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The best Giants defensive plays of 2012

Jason O. Watson

So I'm clearly going to miss something, and you're going to call me an idiot for missing it. That's okay. That's the way of things, the natural order. I can take it.

But with the magic of embeddable video -- and by the time you've started to read this, the embeddable video might be on the fritz because the IT department at MLB Advanced Media is still run by gibbons -- here are the top 10 Giants defensive plays of 2012. Well, there are more than 10 because I cheated. But there are 10 headings, at least. Does Gregor Blanco's catch make the cut??? YOU'LL HAVE TO READ THE LIST.

To the list:

10. Buster Posey's throw in the NLDS

This is one of those chaos-theory things where you wonder what would have happened if Posey didn't do this. It was a perfect flat-footed throw to nail a runner at third in the first inning of Game 3, and if he doesn't make it, maybe the Reds would have scored more than a run off a shaky Ryan Vogelsong.

I still have no idea how the Giants won that game.

9. Hector Sanchez dives

I think it's easy to take for granted just how tough of a play this is. It has to be disorienting to go from a crouch to turning around 180 degrees and diving through the air. I get dizzy when I stand up after being on the toilet for too long. That's probably why I'm not a professional athlete.

8. Melky's throw

Sigh. Those feelings of betrayal didn't go away completely after the World Series. Okay, they kind of did. Aw, heck, Melky. We can't stay mad at you. And this was the first throw that made me think, "Whoa. This guy has a hose." He really does have a tremendous arm, and my favorite part was that he was totally cocky about it.

7. Posey's double play(s)

The Delmon Young one isn't the best catch or throw, per se, but it's a smart play. Very Buster. And the Juan Uribe one isn't the best catch or throw either, but it's almost certainly the funniest one on the list. Oh, man, is that guy ever useless for the Dodgers. It would be unbelievably funny even if he didn't help the Giants win a World Series the season before he became useless for the Dodgers.

But all of that happened. Hee hee.

6. Railings

I'll be honest with you: These plays scare the ever-loving crap out of me every time. I don't like them at all. One of these days, something bad is going to happen to a baseball player because of this. Until it does, they're fun to watch when everything turns out well.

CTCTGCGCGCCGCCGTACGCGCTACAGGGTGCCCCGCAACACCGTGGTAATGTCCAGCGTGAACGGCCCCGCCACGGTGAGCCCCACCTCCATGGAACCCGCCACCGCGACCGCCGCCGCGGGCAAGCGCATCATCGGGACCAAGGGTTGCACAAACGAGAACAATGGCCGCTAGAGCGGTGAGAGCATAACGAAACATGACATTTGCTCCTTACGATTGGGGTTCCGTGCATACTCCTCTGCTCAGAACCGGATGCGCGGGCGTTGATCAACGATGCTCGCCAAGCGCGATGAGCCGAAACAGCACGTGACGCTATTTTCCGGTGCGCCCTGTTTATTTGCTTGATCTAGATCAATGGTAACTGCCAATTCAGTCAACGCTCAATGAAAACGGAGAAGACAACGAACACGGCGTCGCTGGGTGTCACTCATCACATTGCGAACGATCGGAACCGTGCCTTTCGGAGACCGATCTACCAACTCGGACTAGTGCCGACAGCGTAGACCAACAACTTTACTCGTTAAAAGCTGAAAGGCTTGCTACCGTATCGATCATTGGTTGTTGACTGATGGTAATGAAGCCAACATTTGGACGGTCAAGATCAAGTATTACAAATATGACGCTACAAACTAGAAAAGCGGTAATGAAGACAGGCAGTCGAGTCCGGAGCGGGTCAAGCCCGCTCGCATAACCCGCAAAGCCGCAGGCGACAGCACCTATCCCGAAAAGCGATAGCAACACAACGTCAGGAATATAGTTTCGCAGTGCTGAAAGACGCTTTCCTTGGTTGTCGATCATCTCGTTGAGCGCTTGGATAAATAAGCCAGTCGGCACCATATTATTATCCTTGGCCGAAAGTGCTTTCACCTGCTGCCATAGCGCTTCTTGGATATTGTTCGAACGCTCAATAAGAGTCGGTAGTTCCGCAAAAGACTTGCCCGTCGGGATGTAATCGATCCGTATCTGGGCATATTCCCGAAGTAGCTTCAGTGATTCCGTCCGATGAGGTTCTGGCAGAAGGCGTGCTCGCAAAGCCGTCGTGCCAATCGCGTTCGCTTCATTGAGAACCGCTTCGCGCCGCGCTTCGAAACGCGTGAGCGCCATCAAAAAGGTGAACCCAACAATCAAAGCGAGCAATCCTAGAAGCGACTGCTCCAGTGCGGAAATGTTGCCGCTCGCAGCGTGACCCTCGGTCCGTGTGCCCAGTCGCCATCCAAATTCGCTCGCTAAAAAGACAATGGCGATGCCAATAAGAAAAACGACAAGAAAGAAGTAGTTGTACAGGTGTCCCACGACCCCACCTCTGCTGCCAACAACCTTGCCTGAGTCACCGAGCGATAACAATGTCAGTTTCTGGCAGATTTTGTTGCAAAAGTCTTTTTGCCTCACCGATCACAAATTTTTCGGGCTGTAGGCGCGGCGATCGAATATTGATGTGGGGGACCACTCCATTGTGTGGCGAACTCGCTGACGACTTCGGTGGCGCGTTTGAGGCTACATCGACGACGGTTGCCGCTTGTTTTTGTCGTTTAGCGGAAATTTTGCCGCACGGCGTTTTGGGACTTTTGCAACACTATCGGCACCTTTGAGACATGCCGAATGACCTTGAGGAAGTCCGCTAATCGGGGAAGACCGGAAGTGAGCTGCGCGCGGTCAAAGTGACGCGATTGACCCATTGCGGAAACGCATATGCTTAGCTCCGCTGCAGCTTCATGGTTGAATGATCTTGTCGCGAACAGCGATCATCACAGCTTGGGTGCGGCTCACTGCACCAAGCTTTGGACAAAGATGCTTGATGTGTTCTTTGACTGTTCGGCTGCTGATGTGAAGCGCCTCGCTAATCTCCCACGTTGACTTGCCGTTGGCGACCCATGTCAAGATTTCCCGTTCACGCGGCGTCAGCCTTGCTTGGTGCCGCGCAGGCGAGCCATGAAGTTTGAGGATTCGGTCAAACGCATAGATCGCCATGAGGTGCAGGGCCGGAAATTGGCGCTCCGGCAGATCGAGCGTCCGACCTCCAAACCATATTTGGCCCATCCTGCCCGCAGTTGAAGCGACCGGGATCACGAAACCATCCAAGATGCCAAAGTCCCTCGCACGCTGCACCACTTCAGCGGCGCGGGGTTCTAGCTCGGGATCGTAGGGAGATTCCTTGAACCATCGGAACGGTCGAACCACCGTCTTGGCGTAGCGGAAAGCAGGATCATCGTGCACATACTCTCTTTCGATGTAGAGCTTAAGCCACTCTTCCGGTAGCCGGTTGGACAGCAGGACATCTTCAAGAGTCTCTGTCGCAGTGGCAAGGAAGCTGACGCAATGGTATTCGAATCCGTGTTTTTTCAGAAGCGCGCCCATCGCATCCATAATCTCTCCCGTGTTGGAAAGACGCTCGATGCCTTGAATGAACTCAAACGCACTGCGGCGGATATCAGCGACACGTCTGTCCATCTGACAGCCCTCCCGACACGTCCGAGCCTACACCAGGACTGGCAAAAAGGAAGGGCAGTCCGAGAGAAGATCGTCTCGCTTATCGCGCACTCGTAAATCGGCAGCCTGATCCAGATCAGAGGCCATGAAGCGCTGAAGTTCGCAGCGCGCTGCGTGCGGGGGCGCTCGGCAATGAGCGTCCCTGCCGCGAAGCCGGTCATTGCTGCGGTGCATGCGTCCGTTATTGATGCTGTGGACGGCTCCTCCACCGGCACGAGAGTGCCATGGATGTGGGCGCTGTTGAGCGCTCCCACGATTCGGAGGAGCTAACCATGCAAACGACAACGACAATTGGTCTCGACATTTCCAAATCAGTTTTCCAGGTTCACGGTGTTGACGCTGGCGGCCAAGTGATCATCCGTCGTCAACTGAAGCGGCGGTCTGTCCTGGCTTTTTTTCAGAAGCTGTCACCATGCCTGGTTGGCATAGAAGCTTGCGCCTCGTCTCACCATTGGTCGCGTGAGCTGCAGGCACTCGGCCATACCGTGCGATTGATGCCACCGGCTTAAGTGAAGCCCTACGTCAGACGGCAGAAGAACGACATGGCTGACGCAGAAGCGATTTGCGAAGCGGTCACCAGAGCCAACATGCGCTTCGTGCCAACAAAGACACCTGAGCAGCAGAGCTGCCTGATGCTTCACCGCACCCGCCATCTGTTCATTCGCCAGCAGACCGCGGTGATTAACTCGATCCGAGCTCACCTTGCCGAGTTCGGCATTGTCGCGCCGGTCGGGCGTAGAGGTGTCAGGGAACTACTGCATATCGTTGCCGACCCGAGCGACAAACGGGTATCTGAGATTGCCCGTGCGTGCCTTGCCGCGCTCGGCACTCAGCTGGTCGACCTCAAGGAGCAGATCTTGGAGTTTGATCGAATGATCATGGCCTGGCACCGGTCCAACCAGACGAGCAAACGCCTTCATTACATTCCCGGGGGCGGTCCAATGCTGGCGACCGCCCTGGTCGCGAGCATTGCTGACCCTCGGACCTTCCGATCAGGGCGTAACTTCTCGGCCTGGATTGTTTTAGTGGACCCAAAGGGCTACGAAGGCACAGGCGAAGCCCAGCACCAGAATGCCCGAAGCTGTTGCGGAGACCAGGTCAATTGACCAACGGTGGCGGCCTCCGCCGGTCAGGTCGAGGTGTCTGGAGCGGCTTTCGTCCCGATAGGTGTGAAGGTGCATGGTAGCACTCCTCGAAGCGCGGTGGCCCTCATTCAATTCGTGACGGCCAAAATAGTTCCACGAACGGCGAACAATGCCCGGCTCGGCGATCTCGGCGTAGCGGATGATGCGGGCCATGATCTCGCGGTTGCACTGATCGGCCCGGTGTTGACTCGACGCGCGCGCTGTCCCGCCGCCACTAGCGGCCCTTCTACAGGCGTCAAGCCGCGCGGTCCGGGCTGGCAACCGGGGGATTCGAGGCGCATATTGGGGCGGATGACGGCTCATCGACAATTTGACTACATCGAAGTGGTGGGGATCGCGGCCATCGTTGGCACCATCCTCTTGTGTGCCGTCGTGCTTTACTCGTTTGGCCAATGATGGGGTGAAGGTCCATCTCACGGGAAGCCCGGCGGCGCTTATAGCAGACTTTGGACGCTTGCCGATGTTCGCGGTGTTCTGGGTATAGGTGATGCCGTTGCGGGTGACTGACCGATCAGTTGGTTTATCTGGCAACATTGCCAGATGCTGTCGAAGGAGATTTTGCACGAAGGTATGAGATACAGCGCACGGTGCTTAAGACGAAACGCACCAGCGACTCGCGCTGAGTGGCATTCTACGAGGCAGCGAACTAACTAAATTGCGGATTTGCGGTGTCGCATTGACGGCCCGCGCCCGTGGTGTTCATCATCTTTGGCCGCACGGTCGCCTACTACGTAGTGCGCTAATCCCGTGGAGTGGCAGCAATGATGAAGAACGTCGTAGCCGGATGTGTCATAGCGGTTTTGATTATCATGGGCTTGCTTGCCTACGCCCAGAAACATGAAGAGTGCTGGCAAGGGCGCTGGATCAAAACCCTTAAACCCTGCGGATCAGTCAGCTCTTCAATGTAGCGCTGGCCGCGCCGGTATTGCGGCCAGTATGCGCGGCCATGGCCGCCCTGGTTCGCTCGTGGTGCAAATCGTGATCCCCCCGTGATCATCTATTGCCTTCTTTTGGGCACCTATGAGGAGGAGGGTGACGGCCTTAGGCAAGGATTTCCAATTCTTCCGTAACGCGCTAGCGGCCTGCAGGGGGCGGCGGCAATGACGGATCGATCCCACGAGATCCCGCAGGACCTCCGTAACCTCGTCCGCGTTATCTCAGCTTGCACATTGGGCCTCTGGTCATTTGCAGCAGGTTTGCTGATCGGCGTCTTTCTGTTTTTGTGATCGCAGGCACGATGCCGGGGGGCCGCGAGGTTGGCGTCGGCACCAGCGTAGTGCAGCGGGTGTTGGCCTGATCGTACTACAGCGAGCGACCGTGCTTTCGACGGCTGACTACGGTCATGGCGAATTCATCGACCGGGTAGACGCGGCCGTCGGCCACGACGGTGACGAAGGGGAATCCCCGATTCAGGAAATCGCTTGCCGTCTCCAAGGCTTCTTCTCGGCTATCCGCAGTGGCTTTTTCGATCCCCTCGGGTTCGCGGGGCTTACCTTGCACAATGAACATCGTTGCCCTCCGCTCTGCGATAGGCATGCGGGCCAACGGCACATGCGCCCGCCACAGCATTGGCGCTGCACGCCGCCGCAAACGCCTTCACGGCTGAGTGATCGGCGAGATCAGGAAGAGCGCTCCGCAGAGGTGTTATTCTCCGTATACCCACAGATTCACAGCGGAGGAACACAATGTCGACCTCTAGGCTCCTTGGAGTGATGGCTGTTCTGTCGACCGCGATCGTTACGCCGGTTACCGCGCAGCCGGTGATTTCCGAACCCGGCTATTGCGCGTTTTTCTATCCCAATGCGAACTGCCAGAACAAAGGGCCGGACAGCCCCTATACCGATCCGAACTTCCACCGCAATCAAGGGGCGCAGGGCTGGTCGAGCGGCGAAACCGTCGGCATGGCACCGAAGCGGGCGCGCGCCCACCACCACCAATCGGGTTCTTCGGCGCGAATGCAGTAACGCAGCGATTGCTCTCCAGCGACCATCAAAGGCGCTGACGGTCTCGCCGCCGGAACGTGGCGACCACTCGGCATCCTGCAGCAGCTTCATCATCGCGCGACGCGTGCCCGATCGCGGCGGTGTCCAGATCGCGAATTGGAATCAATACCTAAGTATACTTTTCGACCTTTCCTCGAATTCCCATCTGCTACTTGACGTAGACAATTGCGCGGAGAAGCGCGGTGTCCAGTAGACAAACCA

5. Brandon Crawford left his oven on

Really, you can make a top-10 for Crawford alone. So smooth. So, so smooth. But these plays ended their respective games, and one of them made Shane Victorino unhappy.

The first one has a little bit of everything that makes Crawford good: excellent range, a quick transfer, and a strong arm. It's hard to believe that players can do that regularly after watching Miguel Tejada for a season.

4. The perfect double play

The best part about this one is that everyone involved is doing something awesome. The grab and spin is fantastic, as is the throw and the jump, and a very large man doing splits is probably the only way it could have ended.

3. Sandoval/Crawford

It's probably not the best play in the world when you consider that Sandoval overran the ball. But it was still tricky to get back there and be in position to flip it in the air. And then came the magic. The reaction time Crawford has is freaky, which I guess is the point of Brandon Crawford.


In a different situation, this would have been as famous as any catch since The Catch. If this happened in the World Series or NLCS, it would have been a national thing. As is, it saved a tie game against the Padres that the Giants would eventually win, reminding people that the Padres are not a made-up figment of their imaginations.

If Pagan could get a jump like that every time, his new deal would have been nine figures.

1. Gregor Blanco

Surprise! The last blurb talked about situations. Well, this had it. The actual Pagan catch was better, I'd wager. Or at least it was a tick more difficult for that particular player. Pagan makes his catch one out of the four times he tries it, whereas Blanco probably does his every other time. But this is the second-most famous catch in Giants history, and it will be for a long, long time. Every perfect game should have a catch like this, something that adds to the legend of an already magical night.

Blanco had a booming home run and three RBI that night, too. Reminder: at this time last year, we were busy ignoring the existence of Gregor Blanco.

All in all, I'd say that was a very nice season the Giants had.